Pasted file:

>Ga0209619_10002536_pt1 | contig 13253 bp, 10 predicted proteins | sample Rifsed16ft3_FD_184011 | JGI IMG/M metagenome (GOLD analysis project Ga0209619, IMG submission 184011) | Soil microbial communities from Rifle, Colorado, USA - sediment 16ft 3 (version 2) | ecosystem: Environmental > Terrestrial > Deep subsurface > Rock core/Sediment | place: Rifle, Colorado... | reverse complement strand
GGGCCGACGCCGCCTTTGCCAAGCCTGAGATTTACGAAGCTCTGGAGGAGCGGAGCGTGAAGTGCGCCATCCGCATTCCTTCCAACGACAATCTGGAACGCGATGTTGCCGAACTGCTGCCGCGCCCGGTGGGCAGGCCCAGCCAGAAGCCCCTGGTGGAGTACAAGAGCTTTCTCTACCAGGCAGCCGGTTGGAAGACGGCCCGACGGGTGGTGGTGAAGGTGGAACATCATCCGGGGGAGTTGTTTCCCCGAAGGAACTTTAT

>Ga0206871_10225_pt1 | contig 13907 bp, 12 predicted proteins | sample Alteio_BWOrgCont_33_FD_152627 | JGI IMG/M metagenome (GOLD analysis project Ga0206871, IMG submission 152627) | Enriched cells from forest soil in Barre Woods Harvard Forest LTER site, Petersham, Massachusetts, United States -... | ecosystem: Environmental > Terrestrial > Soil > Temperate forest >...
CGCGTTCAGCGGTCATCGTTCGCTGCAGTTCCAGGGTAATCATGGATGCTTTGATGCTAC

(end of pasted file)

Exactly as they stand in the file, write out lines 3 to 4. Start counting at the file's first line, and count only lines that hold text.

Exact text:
>Ga0206871_10225_pt1 | contig 13907 bp, 12 predicted proteins | sample Alteio_BWOrgCont_33_FD_152627 | JGI IMG/M metagenome (GOLD analysis project Ga0206871, IMG submission 152627) | Enriched cells from forest soil in Barre Woods Harvard Forest LTER site, Petersham, Massachusetts, United States -... | ecosystem: Environmental > Terrestrial > Soil > Temperate forest >...
CGCGTTCAGCGGTCATCGTTCGCTGCAGTTCCAGGGTAATCATGGATGCTTTGATGCTAC